Scratching Off Your Debt

, , , , , , | Related | January 1, 2019

(I am six years old. My father is working full time on collecting funds for charity. One of the persuasion tools they use is a scratch card, as a sort of appeal to a “gambling sense” or a “leave it to faith” kind of thing. This would convince some to give apparently, anyway. One day, the little six-year-old curious and enthusiastic learner I am, I decide to ask about the scratch card and how it works. I go to see my father.)

Me: *holding the card* “Dad, what’s this?”

Father: “This card? I’ll show you.”

(He takes it from me and points on it.)

Father: “So, this is to raise funds for [Charity]; all you have to do is pick one little circle on the card and scratch it. Give it a try; just scratch one.”

Me: “You want me to scratch one for real?”

Father: “Yes, yes for real. Go for it.”

(I scratch one circle, it says $1.70.)

Father: “All right, that will be $1.70, miss.”

(I proceed to pretend to give him money, but he gives me a stern look.)

Father: “No, you have to give me a real $1.70. You scratched it; now you have to pay it. That’s how it works.”

(I’m stunned into silence, and start panicking! I’m just a kid; I don’t have any money! I believed we were just pretending for the sake of explaining. Since he said to scratch it for real, I thought it did not matter and that we could just use it as a meaningless demonstration. I was certainly not aware we were making an actual transaction. After five seconds that are an eternity for me…)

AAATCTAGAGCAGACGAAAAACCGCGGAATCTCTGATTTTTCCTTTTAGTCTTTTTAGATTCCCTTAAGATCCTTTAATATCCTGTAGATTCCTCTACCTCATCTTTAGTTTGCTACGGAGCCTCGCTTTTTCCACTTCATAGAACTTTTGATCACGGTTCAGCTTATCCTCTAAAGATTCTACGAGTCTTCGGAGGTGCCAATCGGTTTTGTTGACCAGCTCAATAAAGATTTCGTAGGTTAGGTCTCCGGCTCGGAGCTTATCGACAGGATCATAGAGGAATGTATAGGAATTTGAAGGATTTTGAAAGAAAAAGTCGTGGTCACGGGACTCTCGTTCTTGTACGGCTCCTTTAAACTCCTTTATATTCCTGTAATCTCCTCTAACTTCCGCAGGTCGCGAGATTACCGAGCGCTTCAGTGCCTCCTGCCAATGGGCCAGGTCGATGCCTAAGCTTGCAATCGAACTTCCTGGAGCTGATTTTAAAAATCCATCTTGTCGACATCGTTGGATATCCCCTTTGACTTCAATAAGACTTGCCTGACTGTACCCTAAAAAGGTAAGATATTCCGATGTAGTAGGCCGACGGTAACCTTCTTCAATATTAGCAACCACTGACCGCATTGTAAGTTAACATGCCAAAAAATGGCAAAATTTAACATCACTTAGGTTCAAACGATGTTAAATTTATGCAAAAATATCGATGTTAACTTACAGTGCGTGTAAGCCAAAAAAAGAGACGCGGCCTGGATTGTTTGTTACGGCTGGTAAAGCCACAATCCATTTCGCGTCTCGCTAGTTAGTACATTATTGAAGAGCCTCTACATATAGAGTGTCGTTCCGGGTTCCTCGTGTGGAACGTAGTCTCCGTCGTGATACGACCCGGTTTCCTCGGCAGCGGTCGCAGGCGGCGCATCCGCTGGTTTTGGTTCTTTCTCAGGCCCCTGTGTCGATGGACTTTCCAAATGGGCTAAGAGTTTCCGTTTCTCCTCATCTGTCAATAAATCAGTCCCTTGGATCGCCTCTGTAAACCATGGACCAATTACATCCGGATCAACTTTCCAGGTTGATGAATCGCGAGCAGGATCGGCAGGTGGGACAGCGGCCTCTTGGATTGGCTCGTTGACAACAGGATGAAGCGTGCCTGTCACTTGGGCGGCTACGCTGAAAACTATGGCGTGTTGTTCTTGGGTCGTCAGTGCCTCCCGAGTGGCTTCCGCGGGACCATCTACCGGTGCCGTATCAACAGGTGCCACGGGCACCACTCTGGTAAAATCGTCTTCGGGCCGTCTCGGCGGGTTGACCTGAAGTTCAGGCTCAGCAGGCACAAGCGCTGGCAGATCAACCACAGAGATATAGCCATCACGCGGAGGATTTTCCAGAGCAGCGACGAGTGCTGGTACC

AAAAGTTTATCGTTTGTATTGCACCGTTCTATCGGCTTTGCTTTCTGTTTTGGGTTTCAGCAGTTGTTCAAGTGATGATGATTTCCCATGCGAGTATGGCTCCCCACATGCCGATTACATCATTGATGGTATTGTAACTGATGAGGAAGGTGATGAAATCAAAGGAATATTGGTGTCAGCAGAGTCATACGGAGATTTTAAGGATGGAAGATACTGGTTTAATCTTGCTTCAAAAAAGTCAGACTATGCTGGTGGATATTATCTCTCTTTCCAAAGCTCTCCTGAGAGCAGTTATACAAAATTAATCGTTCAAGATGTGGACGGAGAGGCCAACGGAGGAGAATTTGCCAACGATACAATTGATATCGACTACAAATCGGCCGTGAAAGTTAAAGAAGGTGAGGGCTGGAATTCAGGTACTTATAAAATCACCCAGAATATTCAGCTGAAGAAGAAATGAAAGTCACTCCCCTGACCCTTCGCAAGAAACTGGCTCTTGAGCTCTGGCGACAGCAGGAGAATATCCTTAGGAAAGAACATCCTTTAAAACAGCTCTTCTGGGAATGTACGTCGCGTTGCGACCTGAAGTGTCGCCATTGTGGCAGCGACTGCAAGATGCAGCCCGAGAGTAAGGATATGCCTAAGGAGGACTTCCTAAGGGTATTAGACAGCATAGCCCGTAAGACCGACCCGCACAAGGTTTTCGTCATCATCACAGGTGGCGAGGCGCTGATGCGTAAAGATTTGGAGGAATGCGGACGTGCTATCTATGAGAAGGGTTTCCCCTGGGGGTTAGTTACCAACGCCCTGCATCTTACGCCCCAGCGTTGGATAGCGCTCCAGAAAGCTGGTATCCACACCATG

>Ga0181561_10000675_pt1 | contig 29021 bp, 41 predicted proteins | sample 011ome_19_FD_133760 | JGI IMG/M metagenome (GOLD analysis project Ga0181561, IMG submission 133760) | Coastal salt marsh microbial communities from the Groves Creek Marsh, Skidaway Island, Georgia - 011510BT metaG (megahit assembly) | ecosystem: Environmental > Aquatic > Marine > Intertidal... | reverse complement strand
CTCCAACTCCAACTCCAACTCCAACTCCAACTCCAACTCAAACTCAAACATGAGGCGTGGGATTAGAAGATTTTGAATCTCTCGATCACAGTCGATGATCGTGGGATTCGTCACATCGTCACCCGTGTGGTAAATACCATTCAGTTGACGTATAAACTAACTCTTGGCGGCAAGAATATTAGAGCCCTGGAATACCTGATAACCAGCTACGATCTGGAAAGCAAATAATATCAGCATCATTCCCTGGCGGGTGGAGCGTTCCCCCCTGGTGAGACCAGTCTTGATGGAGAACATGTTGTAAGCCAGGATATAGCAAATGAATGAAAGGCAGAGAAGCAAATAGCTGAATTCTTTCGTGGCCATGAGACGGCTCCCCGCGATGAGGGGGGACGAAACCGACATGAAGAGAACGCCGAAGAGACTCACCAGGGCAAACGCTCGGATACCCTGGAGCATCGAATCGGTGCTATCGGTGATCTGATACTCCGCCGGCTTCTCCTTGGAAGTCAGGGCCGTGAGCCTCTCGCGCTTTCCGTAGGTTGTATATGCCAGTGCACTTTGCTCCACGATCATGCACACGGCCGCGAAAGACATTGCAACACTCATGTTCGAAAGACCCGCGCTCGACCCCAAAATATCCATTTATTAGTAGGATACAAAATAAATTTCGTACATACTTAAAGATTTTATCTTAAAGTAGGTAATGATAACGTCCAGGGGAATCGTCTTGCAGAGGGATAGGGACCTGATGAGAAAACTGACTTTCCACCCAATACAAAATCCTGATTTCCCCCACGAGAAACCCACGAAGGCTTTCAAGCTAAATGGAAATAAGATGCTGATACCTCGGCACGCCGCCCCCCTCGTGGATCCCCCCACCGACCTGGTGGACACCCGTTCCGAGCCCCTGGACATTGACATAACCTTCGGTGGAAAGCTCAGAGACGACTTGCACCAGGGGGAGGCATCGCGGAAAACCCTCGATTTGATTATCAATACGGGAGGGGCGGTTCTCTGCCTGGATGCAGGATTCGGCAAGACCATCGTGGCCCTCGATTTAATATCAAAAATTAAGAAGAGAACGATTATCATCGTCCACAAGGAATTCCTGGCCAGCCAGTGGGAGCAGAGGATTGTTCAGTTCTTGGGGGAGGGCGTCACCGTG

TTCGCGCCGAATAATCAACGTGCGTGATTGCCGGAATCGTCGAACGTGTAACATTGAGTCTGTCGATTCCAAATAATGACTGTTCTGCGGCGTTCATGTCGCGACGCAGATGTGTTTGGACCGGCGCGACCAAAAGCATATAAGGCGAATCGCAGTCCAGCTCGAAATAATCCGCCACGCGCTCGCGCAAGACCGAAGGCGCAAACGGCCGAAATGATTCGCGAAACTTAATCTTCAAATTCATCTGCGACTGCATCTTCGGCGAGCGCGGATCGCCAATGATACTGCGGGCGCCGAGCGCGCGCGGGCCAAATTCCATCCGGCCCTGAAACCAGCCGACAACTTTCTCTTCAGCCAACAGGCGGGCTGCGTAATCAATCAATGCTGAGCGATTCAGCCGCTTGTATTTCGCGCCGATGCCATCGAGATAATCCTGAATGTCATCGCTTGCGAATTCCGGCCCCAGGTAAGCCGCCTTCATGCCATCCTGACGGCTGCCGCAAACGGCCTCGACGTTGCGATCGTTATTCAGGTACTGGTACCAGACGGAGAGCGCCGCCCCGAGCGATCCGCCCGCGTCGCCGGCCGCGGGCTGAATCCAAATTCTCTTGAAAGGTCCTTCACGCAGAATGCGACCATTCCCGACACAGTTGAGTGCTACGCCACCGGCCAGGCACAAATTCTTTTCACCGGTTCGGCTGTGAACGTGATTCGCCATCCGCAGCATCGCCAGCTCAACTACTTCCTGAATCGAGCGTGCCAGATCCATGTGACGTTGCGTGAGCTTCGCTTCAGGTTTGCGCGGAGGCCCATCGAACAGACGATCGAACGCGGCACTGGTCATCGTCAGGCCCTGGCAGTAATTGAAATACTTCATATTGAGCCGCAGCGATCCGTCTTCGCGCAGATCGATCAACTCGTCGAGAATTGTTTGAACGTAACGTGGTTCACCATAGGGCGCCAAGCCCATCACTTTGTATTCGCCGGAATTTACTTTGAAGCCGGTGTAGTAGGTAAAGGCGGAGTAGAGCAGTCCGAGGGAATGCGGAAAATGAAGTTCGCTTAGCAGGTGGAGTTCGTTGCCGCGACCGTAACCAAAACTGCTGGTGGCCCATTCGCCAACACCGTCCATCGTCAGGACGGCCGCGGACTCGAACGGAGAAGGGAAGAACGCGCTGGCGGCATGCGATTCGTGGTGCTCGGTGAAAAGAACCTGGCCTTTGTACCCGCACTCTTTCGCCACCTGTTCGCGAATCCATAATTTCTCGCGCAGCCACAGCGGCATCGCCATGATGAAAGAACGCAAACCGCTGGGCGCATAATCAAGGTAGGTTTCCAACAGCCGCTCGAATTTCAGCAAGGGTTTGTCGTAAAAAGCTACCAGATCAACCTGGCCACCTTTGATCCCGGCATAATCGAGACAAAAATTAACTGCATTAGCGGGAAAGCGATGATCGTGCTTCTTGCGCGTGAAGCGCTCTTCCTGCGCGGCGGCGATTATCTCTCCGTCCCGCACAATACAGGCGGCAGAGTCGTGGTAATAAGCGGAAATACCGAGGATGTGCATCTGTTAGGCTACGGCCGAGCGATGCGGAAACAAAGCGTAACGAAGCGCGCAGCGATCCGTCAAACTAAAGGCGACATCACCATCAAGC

Father: “It’s okay. I’m your father; I’ll pay it for you.”

(He went away with the card like everything was perfectly fine. Up to this day, I have no idea why he made me do it for real, knowing real money would have to be involved, and without a warning, or, why he could not simply explain with words only. But I swear I still have trust issues from the experience!)

Rage Against The Machine Is For Little Old Ladies

, , , , | Right | December 5, 2018

(I’m standing in line to buy a gift card from the ticket counter at a movie theater. There is only an older lady in front of me, while the cashier is serving another customer, as all the other patrons are using the ticket machines nearby. The lady, thinking to find a kindred soul, looks at me with a frown.)

Customer: “Ugh, machines. Nowadays everything has to be with machines!”

Me: “Well, they’re really practical for—”

Customer: “No! I don’t like using them!”

Me: “But they’re practical—”

Customer: “No!” *grumbles some more*

Me: “They’re practical for the people who can use them.”

(It’s her turn to the counter then, and I hear her grumble to the cashier. It takes some time, but eventually it’s my turn. While I wait for him to process the transaction, I comment on the old lady.)

Me: “It’s such a great thing that there are still people we can talk to!”

Cashier: “Yeah, I’ve been working in retail for a long time. I don’t question things anymore.”

Me: “I don’t think she realizes that she’d have to wait much longer if there weren’t machines.”

There Is No App For People This Stupid

, , , , , | Right | November 25, 2018

(I work in a national chain coffee shop similar to the one with the mermaid logo; we have a rewards app similar to theirs, although neither the app nor our store look the same in concept or design. A customer comes in who has been coming in pretty regularly the past couple of weeks. The first time I saw her, she recognized my boss and had a lengthy conversation with him, so it’s somewhat fair to assume she’s not unfamiliar with our cafe.)

Customer: *pulling out her phone to show me* “I have a free drink with you guys.”

Me: *instantly realizing it isn’t our application* “Um, I’m not sure that that’s our app.”

Customer: *condescendingly* “Yes, it issss!”

Me: “Are you sure? Would you mind taking it to the home page or something really quickly so I could verify?”